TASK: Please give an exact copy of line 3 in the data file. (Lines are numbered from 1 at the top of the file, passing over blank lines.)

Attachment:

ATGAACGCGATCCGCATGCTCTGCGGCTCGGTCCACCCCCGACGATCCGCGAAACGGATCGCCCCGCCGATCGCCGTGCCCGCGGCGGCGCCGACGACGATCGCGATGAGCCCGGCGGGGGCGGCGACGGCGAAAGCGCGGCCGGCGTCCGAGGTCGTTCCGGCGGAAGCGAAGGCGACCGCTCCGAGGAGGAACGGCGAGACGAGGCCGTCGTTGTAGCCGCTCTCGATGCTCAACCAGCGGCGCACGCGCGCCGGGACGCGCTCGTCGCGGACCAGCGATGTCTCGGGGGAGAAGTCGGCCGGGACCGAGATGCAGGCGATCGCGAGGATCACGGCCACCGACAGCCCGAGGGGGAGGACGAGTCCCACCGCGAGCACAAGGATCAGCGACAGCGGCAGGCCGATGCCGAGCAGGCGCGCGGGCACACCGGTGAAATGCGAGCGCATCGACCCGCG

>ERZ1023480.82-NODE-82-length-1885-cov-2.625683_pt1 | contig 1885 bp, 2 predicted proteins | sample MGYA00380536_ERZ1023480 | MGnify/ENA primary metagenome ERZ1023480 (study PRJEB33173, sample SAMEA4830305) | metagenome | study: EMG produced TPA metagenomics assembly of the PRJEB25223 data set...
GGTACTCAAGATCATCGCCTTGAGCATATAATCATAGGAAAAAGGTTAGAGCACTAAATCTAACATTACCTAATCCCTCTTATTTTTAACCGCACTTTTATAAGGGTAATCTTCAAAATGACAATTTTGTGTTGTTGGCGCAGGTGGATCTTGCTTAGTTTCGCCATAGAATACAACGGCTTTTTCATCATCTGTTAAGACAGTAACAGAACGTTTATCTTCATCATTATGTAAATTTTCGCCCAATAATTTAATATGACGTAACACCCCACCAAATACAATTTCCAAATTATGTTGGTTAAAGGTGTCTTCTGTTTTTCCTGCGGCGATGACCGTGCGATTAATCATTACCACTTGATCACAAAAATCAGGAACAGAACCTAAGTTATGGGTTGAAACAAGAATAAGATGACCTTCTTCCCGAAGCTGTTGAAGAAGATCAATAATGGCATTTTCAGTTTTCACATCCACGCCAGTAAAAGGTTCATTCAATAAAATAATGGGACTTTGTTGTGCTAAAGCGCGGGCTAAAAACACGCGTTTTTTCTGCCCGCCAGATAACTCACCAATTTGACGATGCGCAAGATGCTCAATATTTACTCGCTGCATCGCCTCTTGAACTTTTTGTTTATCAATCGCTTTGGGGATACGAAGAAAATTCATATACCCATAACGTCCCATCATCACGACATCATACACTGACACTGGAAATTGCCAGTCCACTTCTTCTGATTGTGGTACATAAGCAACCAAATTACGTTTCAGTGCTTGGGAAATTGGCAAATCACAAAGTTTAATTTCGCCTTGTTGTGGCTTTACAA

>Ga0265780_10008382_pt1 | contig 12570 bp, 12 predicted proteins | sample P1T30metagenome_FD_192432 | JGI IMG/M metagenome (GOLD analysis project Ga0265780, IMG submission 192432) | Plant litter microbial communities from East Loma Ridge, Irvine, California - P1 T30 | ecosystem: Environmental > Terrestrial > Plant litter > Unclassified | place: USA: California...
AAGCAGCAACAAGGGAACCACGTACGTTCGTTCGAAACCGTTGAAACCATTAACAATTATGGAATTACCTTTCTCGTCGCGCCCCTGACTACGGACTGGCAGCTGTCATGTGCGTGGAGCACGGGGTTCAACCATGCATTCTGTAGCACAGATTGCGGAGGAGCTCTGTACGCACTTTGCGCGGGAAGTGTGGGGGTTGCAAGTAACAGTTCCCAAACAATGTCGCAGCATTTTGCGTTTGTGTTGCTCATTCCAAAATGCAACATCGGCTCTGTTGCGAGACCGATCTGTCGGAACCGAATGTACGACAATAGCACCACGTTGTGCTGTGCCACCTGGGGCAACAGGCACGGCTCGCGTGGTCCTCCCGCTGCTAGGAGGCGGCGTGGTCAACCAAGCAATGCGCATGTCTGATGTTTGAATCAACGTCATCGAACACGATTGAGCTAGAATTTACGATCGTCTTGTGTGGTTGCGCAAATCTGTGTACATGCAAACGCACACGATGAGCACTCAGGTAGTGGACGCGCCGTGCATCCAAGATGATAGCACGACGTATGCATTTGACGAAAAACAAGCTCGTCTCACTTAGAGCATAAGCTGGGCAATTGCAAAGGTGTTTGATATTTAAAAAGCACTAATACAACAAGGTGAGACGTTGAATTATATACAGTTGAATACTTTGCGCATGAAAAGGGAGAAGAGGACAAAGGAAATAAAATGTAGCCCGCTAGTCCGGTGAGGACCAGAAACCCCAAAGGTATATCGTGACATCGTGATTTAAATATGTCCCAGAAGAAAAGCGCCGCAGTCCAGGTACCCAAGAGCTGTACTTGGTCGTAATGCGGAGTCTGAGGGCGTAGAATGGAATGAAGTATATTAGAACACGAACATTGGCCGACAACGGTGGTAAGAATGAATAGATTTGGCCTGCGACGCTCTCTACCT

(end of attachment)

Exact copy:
GGTACTCAAGATCATCGCCTTGAGCATATAATCATAGGAAAAAGGTTAGAGCACTAAATCTAACATTACCTAATCCCTCTTATTTTTAACCGCACTTTTATAAGGGTAATCTTCAAAATGACAATTTTGTGTTGTTGGCGCAGGTGGATCTTGCTTAGTTTCGCCATAGAATACAACGGCTTTTTCATCATCTGTTAAGACAGTAACAGAACGTTTATCTTCATCATTATGTAAATTTTCGCCCAATAATTTAATATGACGTAACACCCCACCAAATACAATTTCCAAATTATGTTGGTTAAAGGTGTCTTCTGTTTTTCCTGCGGCGATGACCGTGCGATTAATCATTACCACTTGATCACAAAAATCAGGAACAGAACCTAAGTTATGGGTTGAAACAAGAATAAGATGACCTTCTTCCCGAAGCTGTTGAAGAAGATCAATAATGGCATTTTCAGTTTTCACATCCACGCCAGTAAAAGGTTCATTCAATAAAATAATGGGACTTTGTTGTGCTAAAGCGCGGGCTAAAAACACGCGTTTTTTCTGCCCGCCAGATAACTCACCAATTTGACGATGCGCAAGATGCTCAATATTTACTCGCTGCATCGCCTCTTGAACTTTTTGTTTATCAATCGCTTTGGGGATACGAAGAAAATTCATATACCCATAACGTCCCATCATCACGACATCATACACTGACACTGGAAATTGCCAGTCCACTTCTTCTGATTGTGGTACATAAGCAACCAAATTACGTTTCAGTGCTTGGGAAATTGGCAAATCACAAAGTTTAATTTCGCCTTGTTGTGGCTTTACAA